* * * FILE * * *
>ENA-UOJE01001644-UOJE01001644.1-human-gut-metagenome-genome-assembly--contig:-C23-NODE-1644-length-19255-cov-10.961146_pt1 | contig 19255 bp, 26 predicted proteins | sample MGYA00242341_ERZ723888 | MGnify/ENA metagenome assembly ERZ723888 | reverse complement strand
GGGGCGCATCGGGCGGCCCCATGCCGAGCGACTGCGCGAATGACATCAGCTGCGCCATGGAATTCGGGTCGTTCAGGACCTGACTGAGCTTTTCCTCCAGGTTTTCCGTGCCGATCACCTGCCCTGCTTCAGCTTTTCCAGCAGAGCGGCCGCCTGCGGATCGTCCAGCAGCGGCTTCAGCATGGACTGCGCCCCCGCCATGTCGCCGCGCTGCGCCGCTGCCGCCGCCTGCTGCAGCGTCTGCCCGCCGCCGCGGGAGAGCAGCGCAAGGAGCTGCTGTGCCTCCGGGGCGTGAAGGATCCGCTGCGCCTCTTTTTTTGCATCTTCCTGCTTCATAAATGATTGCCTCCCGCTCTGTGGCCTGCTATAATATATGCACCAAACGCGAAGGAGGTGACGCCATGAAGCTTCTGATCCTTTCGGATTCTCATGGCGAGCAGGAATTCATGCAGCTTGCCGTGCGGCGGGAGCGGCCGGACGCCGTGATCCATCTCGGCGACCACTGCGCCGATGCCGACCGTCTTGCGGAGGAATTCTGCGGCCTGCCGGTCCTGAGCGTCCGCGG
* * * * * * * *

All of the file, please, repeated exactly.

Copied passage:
>ENA-UOJE01001644-UOJE01001644.1-human-gut-metagenome-genome-assembly--contig:-C23-NODE-1644-length-19255-cov-10.961146_pt1 | contig 19255 bp, 26 predicted proteins | sample MGYA00242341_ERZ723888 | MGnify/ENA metagenome assembly ERZ723888 | reverse complement strand
GGGGCGCATCGGGCGGCCCCATGCCGAGCGACTGCGCGAATGACATCAGCTGCGCCATGGAATTCGGGTCGTTCAGGACCTGACTGAGCTTTTCCTCCAGGTTTTCCGTGCCGATCACCTGCCCTGCTTCAGCTTTTCCAGCAGAGCGGCCGCCTGCGGATCGTCCAGCAGCGGCTTCAGCATGGACTGCGCCCCCGCCATGTCGCCGCGCTGCGCCGCTGCCGCCGCCTGCTGCAGCGTCTGCCCGCCGCCGCGGGAGAGCAGCGCAAGGAGCTGCTGTGCCTCCGGGGCGTGAAGGATCCGCTGCGCCTCTTTTTTTGCATCTTCCTGCTTCATAAATGATTGCCTCCCGCTCTGTGGCCTGCTATAATATATGCACCAAACGCGAAGGAGGTGACGCCATGAAGCTTCTGATCCTTTCGGATTCTCATGGCGAGCAGGAATTCATGCAGCTTGCCGTGCGGCGGGAGCGGCCGGACGCCGTGATCCATCTCGGCGACCACTGCGCCGATGCCGACCGTCTTGCGGAGGAATTCTGCGGCCTGCCGGTCCTGAGCGTCCGCGG